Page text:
April 2010 Describes an animal study reporting that peer interaction enhances adolescent rats’ drug reward and discusses the impact of these findings to future research on drug reward in social context.
January 2014 Researchers have shut down laboratory rats’ compulsive cocaine seeking by stimulating an area of the animals’ prefrontal cortex. The finding raises the possibility that stimulating neurons in this brain area may weaken or break cocaine’s grip on the behavior of people who are addicted to the drug.
July 2012 Prenatal drug exposure can have behavioral effects that last well into adulthood, according to two studies of adult monkeys prenatally exposed to cocaine. In the first study, drug-exposed monkeys exhibited less flexibility than controls in adjusting to changing circumstances; in the second study, drug-exposed males exhibited a greater preference than controls for having rewards right away, a sign of impulsivity.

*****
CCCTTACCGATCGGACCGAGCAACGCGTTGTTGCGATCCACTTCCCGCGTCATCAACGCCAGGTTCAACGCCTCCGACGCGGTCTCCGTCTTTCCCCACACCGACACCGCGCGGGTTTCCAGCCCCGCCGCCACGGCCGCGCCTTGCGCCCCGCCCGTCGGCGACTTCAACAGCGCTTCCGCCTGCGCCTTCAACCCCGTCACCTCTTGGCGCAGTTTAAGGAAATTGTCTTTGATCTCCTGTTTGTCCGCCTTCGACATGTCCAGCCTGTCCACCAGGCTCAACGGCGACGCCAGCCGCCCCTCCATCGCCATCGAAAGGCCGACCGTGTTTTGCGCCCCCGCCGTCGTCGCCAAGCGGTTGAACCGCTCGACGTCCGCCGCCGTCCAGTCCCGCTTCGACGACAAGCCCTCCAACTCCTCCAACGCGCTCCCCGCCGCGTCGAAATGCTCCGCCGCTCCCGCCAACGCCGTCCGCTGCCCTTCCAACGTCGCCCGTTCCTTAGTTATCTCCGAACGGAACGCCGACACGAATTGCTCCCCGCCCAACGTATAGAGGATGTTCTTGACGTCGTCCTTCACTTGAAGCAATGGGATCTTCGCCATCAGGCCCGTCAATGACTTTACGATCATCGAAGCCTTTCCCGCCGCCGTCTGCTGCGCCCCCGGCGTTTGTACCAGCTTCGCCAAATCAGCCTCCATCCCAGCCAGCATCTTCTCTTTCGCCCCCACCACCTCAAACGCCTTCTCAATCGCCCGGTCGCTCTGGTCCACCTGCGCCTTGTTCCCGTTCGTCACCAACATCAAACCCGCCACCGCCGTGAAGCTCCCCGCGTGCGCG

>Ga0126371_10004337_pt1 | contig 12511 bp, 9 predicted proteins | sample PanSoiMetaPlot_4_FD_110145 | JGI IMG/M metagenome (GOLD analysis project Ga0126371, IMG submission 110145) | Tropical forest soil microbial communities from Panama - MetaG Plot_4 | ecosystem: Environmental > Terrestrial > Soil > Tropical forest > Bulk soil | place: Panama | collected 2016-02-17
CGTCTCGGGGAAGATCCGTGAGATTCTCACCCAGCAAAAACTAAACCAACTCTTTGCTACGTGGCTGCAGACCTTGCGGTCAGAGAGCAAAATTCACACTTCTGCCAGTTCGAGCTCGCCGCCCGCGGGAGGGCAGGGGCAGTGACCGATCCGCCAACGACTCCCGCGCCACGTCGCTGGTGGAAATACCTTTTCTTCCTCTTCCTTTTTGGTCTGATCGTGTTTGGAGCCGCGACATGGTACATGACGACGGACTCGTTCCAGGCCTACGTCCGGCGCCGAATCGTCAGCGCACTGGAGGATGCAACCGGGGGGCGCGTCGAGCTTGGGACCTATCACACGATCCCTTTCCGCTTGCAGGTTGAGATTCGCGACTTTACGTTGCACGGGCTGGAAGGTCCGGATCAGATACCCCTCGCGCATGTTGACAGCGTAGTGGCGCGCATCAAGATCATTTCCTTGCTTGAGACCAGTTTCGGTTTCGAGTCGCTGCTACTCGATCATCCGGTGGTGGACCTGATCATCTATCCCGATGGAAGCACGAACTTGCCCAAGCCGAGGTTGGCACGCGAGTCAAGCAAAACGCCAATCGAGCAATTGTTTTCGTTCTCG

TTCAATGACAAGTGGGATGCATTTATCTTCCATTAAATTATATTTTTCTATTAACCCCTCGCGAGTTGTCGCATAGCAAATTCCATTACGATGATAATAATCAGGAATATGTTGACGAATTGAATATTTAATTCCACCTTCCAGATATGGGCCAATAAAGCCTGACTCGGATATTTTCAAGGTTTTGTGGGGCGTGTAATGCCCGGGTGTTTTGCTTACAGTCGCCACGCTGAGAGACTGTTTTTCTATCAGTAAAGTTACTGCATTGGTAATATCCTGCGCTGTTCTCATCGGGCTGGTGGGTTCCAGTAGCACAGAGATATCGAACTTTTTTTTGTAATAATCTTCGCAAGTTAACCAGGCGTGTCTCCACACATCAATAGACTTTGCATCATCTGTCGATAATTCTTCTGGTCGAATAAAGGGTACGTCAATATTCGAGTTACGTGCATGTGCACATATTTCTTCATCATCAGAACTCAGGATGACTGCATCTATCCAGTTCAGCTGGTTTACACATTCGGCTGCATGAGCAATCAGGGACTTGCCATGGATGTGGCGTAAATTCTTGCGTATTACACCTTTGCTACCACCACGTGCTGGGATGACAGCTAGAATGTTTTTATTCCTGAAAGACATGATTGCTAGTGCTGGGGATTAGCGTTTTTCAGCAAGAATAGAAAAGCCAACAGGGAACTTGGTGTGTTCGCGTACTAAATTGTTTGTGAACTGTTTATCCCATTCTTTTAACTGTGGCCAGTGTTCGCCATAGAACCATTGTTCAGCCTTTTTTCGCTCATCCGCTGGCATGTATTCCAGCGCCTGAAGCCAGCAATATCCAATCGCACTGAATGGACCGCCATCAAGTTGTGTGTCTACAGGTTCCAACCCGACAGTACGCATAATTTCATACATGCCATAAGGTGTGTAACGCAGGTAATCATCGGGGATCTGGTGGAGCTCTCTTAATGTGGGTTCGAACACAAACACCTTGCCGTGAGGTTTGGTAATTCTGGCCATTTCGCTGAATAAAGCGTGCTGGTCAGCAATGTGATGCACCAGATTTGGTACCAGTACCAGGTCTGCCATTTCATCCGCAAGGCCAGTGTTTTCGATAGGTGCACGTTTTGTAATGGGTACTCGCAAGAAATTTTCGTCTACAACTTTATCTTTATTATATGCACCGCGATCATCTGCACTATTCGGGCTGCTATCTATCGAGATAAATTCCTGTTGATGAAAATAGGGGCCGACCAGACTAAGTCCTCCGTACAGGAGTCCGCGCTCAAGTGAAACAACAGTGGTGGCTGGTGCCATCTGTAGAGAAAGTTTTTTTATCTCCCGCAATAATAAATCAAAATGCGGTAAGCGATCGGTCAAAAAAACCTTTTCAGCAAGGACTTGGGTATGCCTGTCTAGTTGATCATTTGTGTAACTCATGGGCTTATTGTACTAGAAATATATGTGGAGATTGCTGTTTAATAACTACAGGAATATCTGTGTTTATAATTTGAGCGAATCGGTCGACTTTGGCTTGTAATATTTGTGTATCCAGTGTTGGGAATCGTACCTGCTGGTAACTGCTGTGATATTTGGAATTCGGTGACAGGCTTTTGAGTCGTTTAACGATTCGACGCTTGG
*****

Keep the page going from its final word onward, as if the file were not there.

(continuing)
February 2016 The protein acid-sensing ion channel 1A (ASIC1A) is naturally present in the brain and reduces laboratory animals' attraction to environments in which they have experienced cocaine's effects.
August 2016 Treatment with an extended-release stimulant medication plus cognitive behavioral therapy was associated with reductions in cocaine use and in attention-deficit/hyperactivity disorder symptoms in patients with both disorders.